I'm bewildered why Rowan would do it. Surely it's a lot easier to write something original than try to shoehorn other authors material into one cohesive story. The only thing I can think is that he truly is a talentless hack, but in that instance perhaps the people behind his material in the Best American Poetry anthology, The Paris Review, Bomb Magazine, Witness, and The New York Post need to lawyer up to.

I see one of the amazon reviewers recommending the book has the last name "Rowan" - hmmm I wonder who that might be? LMAO.

#52 Dustin

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Posted 09 November 2011 - 10:24 AM

I'm bewildered why Rowan would do it. Surely it's a lot easier to write something original than try to shoehorn other authors material into one cohesive story. The only thing I can think is that he truly is a talentless hack, but in that instance perhaps the people behind his material in the Best American Poetry anthology, The Paris Review, Bomb Magazine, Witness, and The New York Post need to lawyer up to.


Just my thoughts. Entirely beyond any kind of talent he can hardly be, can he? To copy and paste on such scale and patch it all together to make it seem like one coherent work? To me it's really utter lunacy, beyond belief and explanation. Not just the nerve of the a*se, the effort too. Really the most outragous prat.

Shame on you, Rowan!

And now enough of the twit.

#53 Captain Tightpants

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Posted 09 November 2011 - 11:18 AM

It gets worse (for Rowan) - the blog that was highlighting all those examples of his plagiarism in Assassin of Secrets has found evidence that all of his other writings are plagiarised, too.

#54 David Schofield

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Posted 09 November 2011 - 11:52 AM

Thank goodness he got found out, but, Christ, he fooled a lot of people to get as far as he did with it, sadly.

Disgraceful behaviour. Hell, he even plagarised Raymond Benson.

He might have such thick skin for this not to bother him. But at least he'll always be a really ugly [censored].

#55 Skudor

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Posted 09 November 2011 - 11:53 AM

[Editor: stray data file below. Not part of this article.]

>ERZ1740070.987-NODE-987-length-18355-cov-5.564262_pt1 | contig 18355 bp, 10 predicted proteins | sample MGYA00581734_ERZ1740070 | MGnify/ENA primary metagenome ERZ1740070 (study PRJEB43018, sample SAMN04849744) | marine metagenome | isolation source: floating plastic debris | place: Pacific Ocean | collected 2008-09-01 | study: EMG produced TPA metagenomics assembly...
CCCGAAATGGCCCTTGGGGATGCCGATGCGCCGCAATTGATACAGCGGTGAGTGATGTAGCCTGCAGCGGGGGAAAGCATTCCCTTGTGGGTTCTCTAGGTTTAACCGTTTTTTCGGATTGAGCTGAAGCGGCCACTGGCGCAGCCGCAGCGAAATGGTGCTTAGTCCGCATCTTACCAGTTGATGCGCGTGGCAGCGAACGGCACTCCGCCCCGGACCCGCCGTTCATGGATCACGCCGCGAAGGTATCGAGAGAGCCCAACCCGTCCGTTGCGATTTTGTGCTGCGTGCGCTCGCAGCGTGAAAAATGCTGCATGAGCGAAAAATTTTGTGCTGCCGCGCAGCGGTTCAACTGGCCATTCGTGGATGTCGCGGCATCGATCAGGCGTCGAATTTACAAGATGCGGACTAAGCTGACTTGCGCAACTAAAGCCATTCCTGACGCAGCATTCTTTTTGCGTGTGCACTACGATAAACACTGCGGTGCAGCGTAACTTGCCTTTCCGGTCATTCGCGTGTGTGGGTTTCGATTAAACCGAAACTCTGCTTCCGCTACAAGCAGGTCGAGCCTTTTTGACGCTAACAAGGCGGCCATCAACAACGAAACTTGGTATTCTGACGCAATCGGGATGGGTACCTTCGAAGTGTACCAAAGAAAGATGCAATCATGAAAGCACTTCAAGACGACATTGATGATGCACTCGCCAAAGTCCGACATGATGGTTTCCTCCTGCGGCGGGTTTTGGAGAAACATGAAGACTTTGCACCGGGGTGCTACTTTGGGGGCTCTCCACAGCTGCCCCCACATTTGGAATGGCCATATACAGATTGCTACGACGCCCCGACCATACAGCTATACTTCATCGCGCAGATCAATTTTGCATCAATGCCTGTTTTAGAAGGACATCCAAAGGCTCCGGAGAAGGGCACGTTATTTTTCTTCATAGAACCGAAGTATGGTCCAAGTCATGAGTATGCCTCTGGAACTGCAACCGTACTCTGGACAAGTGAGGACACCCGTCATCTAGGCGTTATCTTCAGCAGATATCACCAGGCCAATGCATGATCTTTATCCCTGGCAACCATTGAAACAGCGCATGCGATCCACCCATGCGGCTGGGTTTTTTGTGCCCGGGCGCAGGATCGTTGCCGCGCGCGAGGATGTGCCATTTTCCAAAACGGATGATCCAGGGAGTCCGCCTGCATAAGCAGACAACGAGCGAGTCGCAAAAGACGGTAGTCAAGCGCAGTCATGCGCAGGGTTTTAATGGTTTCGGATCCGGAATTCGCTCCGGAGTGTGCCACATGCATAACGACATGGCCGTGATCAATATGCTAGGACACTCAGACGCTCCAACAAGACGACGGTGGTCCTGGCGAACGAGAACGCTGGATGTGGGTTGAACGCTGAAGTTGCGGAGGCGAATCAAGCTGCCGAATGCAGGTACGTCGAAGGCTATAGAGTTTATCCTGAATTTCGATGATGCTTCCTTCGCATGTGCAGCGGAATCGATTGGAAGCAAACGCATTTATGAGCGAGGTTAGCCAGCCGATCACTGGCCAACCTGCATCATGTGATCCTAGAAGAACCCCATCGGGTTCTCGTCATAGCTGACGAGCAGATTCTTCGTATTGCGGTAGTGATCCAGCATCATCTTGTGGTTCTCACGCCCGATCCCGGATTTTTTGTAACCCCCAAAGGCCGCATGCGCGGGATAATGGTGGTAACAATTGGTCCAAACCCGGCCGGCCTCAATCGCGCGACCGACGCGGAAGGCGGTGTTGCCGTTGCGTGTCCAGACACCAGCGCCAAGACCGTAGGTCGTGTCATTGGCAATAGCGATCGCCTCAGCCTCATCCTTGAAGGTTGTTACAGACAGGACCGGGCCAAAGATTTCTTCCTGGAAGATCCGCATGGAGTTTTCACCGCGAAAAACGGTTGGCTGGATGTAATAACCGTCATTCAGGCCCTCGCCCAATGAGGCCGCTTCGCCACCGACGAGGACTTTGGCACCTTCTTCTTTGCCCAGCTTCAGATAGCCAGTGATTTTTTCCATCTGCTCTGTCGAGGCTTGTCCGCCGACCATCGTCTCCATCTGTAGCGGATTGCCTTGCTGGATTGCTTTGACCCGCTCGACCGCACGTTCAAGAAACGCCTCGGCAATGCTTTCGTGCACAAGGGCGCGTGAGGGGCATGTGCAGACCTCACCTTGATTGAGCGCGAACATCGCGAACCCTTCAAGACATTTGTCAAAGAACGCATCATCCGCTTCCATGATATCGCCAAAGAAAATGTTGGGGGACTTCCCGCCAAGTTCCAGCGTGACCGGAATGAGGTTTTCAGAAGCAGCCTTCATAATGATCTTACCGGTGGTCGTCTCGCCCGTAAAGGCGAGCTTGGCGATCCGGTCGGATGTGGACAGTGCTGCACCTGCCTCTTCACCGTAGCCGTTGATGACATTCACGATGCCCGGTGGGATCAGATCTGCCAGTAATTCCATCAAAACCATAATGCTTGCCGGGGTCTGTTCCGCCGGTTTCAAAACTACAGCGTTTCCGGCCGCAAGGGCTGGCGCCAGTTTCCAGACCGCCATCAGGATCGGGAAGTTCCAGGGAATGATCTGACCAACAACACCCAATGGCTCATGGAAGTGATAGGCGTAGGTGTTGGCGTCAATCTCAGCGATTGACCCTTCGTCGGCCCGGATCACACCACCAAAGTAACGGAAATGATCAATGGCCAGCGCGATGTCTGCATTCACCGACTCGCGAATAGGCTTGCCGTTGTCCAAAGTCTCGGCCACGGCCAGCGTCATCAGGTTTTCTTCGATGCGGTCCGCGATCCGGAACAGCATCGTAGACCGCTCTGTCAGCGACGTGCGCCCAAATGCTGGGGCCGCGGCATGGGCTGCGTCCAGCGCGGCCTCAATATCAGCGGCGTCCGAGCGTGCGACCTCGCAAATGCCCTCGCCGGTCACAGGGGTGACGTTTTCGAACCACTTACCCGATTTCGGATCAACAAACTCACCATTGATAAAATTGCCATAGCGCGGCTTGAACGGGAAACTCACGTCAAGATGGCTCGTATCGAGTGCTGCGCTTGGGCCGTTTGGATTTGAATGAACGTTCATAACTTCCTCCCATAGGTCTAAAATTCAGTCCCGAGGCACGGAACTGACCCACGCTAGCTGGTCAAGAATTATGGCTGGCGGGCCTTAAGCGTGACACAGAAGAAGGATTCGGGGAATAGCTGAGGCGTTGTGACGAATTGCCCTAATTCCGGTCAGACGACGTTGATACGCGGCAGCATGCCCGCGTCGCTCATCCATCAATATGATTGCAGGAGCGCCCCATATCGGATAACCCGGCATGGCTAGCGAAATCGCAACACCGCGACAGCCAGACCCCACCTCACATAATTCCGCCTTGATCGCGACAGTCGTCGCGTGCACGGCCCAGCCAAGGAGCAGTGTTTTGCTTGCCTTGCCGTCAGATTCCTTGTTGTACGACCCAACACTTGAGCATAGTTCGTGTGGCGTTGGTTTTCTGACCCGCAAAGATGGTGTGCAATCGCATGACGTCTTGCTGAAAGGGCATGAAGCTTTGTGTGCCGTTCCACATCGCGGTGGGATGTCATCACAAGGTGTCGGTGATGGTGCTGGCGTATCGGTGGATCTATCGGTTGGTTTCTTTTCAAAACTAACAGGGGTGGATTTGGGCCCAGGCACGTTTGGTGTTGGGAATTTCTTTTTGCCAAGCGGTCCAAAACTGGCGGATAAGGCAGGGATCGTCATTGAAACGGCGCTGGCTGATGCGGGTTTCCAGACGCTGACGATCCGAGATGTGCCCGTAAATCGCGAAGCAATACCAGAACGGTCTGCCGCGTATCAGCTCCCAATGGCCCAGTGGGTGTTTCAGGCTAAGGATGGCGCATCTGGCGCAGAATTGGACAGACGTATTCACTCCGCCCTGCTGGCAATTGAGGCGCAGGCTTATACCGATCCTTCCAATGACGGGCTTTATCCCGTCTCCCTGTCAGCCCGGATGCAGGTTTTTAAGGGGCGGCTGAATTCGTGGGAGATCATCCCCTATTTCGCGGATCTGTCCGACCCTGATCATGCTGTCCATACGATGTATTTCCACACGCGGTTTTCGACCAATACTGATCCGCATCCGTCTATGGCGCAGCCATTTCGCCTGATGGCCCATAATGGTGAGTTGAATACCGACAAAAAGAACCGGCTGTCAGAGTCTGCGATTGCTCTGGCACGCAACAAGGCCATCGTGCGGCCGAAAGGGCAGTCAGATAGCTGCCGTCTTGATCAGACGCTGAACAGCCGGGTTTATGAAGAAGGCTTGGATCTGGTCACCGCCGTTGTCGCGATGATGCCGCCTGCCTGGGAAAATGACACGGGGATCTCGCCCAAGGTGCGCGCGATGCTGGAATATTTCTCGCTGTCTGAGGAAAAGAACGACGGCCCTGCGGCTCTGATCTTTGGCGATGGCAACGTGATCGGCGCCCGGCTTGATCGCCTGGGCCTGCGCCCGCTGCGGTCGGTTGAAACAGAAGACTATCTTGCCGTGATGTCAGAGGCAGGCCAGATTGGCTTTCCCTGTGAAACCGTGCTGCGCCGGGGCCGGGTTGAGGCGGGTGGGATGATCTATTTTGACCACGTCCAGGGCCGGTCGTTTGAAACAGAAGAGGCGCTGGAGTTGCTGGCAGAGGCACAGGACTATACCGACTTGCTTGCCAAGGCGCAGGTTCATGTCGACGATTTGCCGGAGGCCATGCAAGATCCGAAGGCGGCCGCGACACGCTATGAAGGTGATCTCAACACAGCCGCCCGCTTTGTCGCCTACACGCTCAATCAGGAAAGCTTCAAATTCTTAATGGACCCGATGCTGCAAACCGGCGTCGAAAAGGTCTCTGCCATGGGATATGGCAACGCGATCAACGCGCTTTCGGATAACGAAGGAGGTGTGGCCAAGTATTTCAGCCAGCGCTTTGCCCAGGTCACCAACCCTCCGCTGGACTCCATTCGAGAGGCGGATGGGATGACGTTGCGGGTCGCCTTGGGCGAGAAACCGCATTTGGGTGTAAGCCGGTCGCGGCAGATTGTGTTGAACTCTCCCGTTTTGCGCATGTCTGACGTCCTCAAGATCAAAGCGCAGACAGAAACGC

I'm highly amused by this. This must have required some effort - just to add a bit of flavour to what must be pretty boring prose in the first place.

#56 marktmurphy

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Posted 09 November 2011 - 01:41 PM

Fascinating stuff; I rather want a copy now.


But to locate an appropriate passage from each of these books and lift them almost seems like more trouble than just to right them, somehow.

#57 Mr. Blofeld

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Posted 09 November 2011 - 04:58 PM

Wow... Duns and Cumming must really be blushing, now.

#58 Major Tallon

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Posted 09 November 2011 - 05:07 PM

Wow... Duns and Cumming must really be blushing, now.

Duns has actually been quite gracious, acknowledging that he was taken in and giving full credit to AMC Hornet for spotting the plagiarism.

#59 Dustin

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Posted 09 November 2011 - 05:19 PM

Wow... Duns and Cumming must really be blushing, now.



Don't see why they should. A stupid, insolent and most disagreeable [censored] conned them (and his own agent and publishers) into giving an aspiring young writer a chance and comment on what they thought was his work. Nothing else happened. The work was stolen, from various people. But this was hardly an obvious thing and the rogue was probably also found out by AMC because the Gardners, a main source of the thief, were reprinted and reread only recently I suppose.

#60 Mr. Blofeld

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Posted 09 November 2011 - 05:57 PM

I said this because, on a "guest-post" last year on Duns's blog, Rowan posted a completely plagiarized essay, which Duns has since taken down without a mention.

Perhaps I should've specified. I'd say he should've known better, but a lot in the world of writing is taken on faith (credibility and originality being two such things), so I'll give him a pass and just say he should've at least mentioned it in his nevertheless gracious apology.